These contingent convertibles have been around for a few years, but with banks keen to shore up Tier 1 capital ahead of the release of the ECB's Asset Quality Review, they've been issuing like hot cakes. Sure, they're converts, not traditional bonds, and there are some quirky aspects to them that make them difficult to price, but the yield is pretty tasty.
Fast forward a year, and high yield is looking ropy. Investment grade's hanging in there, but the returns aren't fantastic. Meanwhile, over the last year and a half the contingent coverts have generated a total return of more than 10%. Is it any wonder that both banks (given the official imprimatur of the regulators) and investors (keen to clip juicy coupons in a low return world) said "I Should Coco"?
Now, of course, both sides are rather looking like Gaz in the Supergrass album cover above. Having generated total returns of more than 13% over 2014-15, Cocos have given it all back and more so far this year. All of a sudden that boring IG index isn't looking too shabby....
One of the main issues with Cocos is the heterogeneity of the product. All have some sort of trigger, but some convert to stock and others wipe out a portion of the principal. Some, like the infamous DB 6 percents, suspend coupon payments if the issuer doesn't have enough spare change. Many have triggers based not only on book or market value, but also on the discretionary judgment of a regulator. Oh, and they all seem to have prospectuses of 130 pages, which Macro Man would be willing to wager were not exactly diligently studied before many of these deals were bought.
Much like the world of exotic options, introducing barriers and triggers generates a great deal of non-linearity into pricing. Part of this non-linearity gives the owner of many Cocos an embedded short gamma position to the downside; i.e., they own the bonds and they're essentially short puts against it. Surprise, surprise, that free yield wasn't so free after all, and when stock prices fall Coco holders are forced to sell as a hedge. Thanks to the ECB and their own endeavours, that seems to be exactly what's happened to DB.
Now one of the features of short gamma is that it can produce nasty overshoots that lead to reversals that are just as nasty. Perhaps that will be the outcome here. However, even a gamma-led bounce does little to assuage the impact of negative rates, and one would have to think that the current episode has certainly raised an appreciation for the embedded risks in Cocos as an instrument, tempering enthusiasm for them moving forwards. It's a timely reminder of the lesson that enthusiastic diners on AAA rated ABS turdburgers learned in 2007; if something seems too good to be true, it generally is.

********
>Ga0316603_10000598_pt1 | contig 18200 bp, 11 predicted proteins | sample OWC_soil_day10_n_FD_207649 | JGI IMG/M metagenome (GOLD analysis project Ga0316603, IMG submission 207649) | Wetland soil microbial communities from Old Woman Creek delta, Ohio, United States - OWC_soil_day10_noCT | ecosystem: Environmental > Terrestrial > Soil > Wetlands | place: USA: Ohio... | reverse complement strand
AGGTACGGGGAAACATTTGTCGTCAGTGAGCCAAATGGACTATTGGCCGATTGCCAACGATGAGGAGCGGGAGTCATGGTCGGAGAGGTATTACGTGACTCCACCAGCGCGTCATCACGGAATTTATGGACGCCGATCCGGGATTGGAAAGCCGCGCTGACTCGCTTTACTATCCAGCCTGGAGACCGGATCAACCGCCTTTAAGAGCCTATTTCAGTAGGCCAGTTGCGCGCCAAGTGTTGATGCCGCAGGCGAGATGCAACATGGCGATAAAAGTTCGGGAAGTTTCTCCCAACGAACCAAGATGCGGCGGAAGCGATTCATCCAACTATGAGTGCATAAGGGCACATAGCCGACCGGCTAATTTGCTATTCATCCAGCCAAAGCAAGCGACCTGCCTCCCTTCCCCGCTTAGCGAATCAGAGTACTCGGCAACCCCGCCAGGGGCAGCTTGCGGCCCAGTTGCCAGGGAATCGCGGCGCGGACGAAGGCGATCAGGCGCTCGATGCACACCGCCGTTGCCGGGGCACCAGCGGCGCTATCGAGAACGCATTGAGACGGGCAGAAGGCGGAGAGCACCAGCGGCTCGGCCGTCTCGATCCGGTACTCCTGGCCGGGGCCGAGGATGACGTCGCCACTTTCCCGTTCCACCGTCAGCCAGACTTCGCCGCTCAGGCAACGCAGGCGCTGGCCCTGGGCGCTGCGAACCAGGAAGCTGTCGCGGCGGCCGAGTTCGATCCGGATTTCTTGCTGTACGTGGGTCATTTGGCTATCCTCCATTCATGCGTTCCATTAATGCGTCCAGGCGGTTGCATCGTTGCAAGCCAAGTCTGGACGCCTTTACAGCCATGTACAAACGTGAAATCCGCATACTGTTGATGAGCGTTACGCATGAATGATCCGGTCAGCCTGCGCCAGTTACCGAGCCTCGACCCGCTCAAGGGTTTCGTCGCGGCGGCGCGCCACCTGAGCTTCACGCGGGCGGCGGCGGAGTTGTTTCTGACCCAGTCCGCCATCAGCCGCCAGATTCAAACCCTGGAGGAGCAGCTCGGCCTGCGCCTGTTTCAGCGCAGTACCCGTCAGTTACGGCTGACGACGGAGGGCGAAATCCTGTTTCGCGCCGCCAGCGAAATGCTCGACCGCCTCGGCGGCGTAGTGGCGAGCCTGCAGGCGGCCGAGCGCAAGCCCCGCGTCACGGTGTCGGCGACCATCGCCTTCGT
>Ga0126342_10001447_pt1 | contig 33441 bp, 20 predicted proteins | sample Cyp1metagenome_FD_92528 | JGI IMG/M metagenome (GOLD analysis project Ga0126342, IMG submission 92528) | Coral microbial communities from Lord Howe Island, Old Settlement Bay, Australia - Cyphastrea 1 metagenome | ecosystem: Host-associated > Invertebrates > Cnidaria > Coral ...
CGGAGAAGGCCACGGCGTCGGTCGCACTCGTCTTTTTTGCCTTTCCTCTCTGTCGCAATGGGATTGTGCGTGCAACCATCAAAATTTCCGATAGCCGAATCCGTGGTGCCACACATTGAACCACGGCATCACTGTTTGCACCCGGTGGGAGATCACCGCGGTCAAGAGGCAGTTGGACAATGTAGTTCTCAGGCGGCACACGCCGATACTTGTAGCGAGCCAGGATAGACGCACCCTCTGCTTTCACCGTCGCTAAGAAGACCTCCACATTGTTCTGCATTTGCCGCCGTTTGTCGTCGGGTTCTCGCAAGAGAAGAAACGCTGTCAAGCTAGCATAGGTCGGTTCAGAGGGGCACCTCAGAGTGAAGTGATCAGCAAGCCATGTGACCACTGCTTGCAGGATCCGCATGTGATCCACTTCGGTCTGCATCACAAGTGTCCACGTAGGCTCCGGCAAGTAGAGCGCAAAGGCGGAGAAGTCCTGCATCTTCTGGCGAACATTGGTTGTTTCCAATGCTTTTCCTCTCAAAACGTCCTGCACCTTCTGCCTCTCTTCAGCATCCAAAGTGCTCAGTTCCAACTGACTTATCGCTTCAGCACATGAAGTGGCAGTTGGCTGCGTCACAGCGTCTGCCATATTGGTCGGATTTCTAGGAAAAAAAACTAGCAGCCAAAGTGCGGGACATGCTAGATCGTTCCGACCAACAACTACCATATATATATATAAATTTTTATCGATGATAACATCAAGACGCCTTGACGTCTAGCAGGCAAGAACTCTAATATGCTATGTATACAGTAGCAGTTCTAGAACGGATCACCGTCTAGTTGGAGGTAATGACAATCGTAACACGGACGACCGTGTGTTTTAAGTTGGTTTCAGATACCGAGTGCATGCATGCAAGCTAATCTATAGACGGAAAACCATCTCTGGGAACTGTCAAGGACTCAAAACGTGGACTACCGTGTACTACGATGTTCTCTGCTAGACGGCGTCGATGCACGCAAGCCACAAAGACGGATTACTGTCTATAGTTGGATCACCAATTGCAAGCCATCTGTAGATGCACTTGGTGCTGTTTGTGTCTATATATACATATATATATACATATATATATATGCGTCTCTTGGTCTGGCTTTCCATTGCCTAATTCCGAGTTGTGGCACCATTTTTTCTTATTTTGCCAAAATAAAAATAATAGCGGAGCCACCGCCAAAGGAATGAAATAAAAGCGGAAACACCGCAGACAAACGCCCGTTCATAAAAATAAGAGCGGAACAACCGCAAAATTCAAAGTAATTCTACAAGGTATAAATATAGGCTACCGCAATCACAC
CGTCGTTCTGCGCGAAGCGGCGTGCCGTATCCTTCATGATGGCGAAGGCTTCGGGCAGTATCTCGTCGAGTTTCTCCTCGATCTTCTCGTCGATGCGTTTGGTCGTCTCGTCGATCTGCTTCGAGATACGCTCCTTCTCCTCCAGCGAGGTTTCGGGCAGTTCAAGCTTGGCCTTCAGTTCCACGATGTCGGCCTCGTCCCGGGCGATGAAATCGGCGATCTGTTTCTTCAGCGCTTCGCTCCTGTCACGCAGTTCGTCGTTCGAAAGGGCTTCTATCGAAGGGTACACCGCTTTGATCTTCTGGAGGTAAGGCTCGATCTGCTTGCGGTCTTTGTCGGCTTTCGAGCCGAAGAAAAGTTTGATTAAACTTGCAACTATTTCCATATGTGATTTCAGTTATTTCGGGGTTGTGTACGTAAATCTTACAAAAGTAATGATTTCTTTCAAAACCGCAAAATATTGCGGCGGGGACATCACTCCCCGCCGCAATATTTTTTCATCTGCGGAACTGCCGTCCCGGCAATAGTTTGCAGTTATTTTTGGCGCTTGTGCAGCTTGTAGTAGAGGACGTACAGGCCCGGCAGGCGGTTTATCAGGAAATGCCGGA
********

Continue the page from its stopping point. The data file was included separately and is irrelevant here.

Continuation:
That being said, the malaise affecting the global banking sector looks to be about a lot more than Cocos, or even negative rates in certain jurisdictions. Worryingly, the global sell-off has been unusually synchronous, even in places like the US where Cocos did not get the blessing of the regulators and the Fed has yet to pursue NIRP.
It's a holiday in Japan today; lord knows they need it. The Topix bank index is down 23% in the less than two weeks since Kuroda made what now looks to have been a horrible mistake, closing at 133 on Wednesday. To get an idea of how painful that is, Macro Man had a friend run a VWAP on the Daiwa Topix banks ETF for the last year. The closing price on Wednesday was 138; the 1 year VWAP was just under 204. Gulp.
As for USD/JPY, the warnings presented in this space over the last few weeks have come to pass, with necklines and clouds broken with alarming ease. Macro Man would caution to account for the Japanese holiday in your assessment of recent price action, as well as the possibility that the GPIF or Kampo might magically decide to bid on some dollars when they get back to their desks. That being said, the chart is pretty clear, and Macro Man reckons that "goodnight Irene" implies ~105 eventually.
In a way, it would by a fitting symmetry a la the FANG/GDX chart presented a few days ago. After all, that was the low during that crazy period in mid-October 2014 before Kuroda-bomb #2 shocked markets and sent USD/JPY on a rocket ship ride. The only thing that could make it worse is if we found out that Mrs. Watanabe has been stocking up on Cocos...